27 Mar 2015
Including substantial capital investment and backing for photonics-related R&D.
The Engineering and Physical Sciences Research Council, the UK’s main UK government agency for funding research and training in engineering and the physical sciences has announced it is investing more than £70 million into new UK science research including several substantial photonics-related projects. The research is intended to tackle a range of current challenges ranging from searching vast volumes of visual data to addressing airport capacity issues. The investment will be used for equipment and project work at 18 universities across the UK.
EPSRC Chief Executive Professor Philip Nelson commented, “Investment in world-class projects, equipment and people helps to make the UK the best place in the world to research, discover and innovate. This £70 million package will fuel the UK's technological progress, help address the challenges of today and tomorrow, and contribute to a strong economy.”
The support comprises more than £30m (€41m/$45m) of capital funding for 31 bundles of new equipment, including ultra-bright lasers, electron microscopes and X-ray imaging, to support a wide range of research activities. In addition, more than £40m (€55m/$60m) will be invested in research projects spanning physical sciences, engineering and ICT. The projects include:
SeeBiByte: Computer scientists at the University of Oxford intend to use their £4.5m grant to develop next-generation computer vision methods to analyze, describe and search image and video content with “human-like” capabilities. Data and image analytics is still at an early stage of development. The work could have applications ranging from healthcare, surveillance, and environmental monitoring of roads, through to new means of enjoying digital media in the home. This project is partly supported by the UK Research Councils’ Digital Economy Program.
Also at Oxford University, almost £860,000 is being invested in an experimental equipment upgrade of the DiPOLE Laser on the Helmholtz Beamline at XFEL.
EPSRC-supported research will be in: Advanced Materials and Materials Engineering; Energy and Transport; and development of novel physical science methods and analytical techniques and their application to challenges in the biological and medical sciences.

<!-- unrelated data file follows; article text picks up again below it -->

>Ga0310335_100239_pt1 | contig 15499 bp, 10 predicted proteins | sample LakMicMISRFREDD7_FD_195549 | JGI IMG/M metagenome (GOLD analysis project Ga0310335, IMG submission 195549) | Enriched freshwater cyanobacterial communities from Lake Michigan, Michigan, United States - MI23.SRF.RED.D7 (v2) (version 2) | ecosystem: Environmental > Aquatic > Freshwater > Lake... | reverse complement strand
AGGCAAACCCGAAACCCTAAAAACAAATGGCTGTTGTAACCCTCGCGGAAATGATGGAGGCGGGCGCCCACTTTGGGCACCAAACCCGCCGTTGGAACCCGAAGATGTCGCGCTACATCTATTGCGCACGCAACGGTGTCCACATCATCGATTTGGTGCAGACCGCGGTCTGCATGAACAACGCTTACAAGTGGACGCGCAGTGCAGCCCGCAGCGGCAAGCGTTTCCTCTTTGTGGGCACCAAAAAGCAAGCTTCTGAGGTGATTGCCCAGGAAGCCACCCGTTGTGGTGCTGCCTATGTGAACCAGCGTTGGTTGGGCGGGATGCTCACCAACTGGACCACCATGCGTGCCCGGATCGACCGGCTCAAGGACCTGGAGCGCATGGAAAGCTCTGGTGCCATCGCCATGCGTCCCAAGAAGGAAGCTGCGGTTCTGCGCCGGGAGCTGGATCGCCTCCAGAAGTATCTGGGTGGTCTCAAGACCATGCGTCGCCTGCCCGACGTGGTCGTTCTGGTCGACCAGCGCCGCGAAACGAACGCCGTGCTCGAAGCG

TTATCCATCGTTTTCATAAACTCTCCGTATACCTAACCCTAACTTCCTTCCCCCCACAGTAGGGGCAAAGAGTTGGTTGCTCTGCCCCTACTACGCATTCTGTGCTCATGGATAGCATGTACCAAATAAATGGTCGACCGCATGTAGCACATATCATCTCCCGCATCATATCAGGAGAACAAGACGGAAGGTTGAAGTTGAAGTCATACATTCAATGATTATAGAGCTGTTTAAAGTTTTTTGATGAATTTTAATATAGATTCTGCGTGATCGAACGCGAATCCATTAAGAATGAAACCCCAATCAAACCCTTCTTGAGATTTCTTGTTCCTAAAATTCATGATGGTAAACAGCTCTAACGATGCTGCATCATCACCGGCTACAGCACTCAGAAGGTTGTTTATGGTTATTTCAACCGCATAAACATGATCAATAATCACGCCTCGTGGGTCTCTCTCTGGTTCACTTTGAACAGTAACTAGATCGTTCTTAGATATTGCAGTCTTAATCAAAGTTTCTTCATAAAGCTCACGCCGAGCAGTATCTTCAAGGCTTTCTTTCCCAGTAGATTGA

Other photonics awards
At Leeds, £950,000 will be invested in terahertz frequency optoelectronic devices, to refresh and update key items of experimental equipment in activities.; Cardiff will receive £732,000 for a “third generation" multi photon microscope.
Queen’s University Belfast has been awarded £1,040,000 for equipment and research associated with an ultra-bright, few-cycle capability for the TARANIS laser.
Glasgow University will receive £697,621 for its Microscopy Research laboratory, which is working on such projects as synthetic biology, system on chip, water engineering and catalysis & applied catalysis, hemical synthesis, design of process systems, and digital signal processing.
King's College London is getting £803,971 support for work in its Advanced Materials for Nanophotonics Facility.
Swansea received £2,524,228 for work on the advanced imaging of materials; University College London received £611,339 for advanced test equipment for future wireless and optical systems research, while the /b>University of Surrey is receiving £1,129,000 for sensor networks to monitor and measure human movement for healthcare in the community.>
The following video shows the breadth and impact of EPSRC investments:
About the Author
Matthew Peach is a contributing editor to optics.org.
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